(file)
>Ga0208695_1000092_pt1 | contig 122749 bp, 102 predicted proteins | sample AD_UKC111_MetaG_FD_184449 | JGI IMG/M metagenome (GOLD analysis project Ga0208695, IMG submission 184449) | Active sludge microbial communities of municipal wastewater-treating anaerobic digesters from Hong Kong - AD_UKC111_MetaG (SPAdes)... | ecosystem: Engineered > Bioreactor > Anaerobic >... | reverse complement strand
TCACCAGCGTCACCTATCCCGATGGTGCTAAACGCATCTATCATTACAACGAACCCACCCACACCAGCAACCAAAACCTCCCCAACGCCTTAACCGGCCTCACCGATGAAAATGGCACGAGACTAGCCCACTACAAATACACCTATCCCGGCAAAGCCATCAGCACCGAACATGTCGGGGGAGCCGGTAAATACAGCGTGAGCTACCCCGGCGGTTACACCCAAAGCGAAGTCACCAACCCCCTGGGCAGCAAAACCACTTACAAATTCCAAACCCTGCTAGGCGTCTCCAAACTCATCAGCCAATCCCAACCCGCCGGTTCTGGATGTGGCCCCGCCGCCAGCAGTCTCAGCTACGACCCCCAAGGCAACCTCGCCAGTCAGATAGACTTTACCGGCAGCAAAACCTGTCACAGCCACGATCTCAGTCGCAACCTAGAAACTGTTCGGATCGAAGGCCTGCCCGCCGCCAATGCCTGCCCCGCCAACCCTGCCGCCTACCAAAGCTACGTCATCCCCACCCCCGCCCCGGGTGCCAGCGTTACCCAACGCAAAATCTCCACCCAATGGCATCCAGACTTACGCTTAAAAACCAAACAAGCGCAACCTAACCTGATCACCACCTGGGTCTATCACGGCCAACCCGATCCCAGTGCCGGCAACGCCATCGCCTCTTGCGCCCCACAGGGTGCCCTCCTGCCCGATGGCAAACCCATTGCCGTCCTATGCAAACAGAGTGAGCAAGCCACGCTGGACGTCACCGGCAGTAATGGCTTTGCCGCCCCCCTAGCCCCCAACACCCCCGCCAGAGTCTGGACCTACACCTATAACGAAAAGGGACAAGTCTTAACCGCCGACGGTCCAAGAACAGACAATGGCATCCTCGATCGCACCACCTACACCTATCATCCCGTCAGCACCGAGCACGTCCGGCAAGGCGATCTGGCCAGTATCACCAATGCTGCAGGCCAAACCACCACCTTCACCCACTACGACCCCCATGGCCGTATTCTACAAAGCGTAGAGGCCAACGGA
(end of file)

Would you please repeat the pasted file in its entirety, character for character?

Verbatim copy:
>Ga0208695_1000092_pt1 | contig 122749 bp, 102 predicted proteins | sample AD_UKC111_MetaG_FD_184449 | JGI IMG/M metagenome (GOLD analysis project Ga0208695, IMG submission 184449) | Active sludge microbial communities of municipal wastewater-treating anaerobic digesters from Hong Kong - AD_UKC111_MetaG (SPAdes)... | ecosystem: Engineered > Bioreactor > Anaerobic >... | reverse complement strand
TCACCAGCGTCACCTATCCCGATGGTGCTAAACGCATCTATCATTACAACGAACCCACCCACACCAGCAACCAAAACCTCCCCAACGCCTTAACCGGCCTCACCGATGAAAATGGCACGAGACTAGCCCACTACAAATACACCTATCCCGGCAAAGCCATCAGCACCGAACATGTCGGGGGAGCCGGTAAATACAGCGTGAGCTACCCCGGCGGTTACACCCAAAGCGAAGTCACCAACCCCCTGGGCAGCAAAACCACTTACAAATTCCAAACCCTGCTAGGCGTCTCCAAACTCATCAGCCAATCCCAACCCGCCGGTTCTGGATGTGGCCCCGCCGCCAGCAGTCTCAGCTACGACCCCCAAGGCAACCTCGCCAGTCAGATAGACTTTACCGGCAGCAAAACCTGTCACAGCCACGATCTCAGTCGCAACCTAGAAACTGTTCGGATCGAAGGCCTGCCCGCCGCCAATGCCTGCCCCGCCAACCCTGCCGCCTACCAAAGCTACGTCATCCCCACCCCCGCCCCGGGTGCCAGCGTTACCCAACGCAAAATCTCCACCCAATGGCATCCAGACTTACGCTTAAAAACCAAACAAGCGCAACCTAACCTGATCACCACCTGGGTCTATCACGGCCAACCCGATCCCAGTGCCGGCAACGCCATCGCCTCTTGCGCCCCACAGGGTGCCCTCCTGCCCGATGGCAAACCCATTGCCGTCCTATGCAAACAGAGTGAGCAAGCCACGCTGGACGTCACCGGCAGTAATGGCTTTGCCGCCCCCCTAGCCCCCAACACCCCCGCCAGAGTCTGGACCTACACCTATAACGAAAAGGGACAAGTCTTAACCGCCGACGGTCCAAGAACAGACAATGGCATCCTCGATCGCACCACCTACACCTATCATCCCGTCAGCACCGAGCACGTCCGGCAAGGCGATCTGGCCAGTATCACCAATGCTGCAGGCCAAACCACCACCTTCACCCACTACGACCCCCATGGCCGTATTCTACAAAGCGTAGAGGCCAACGGA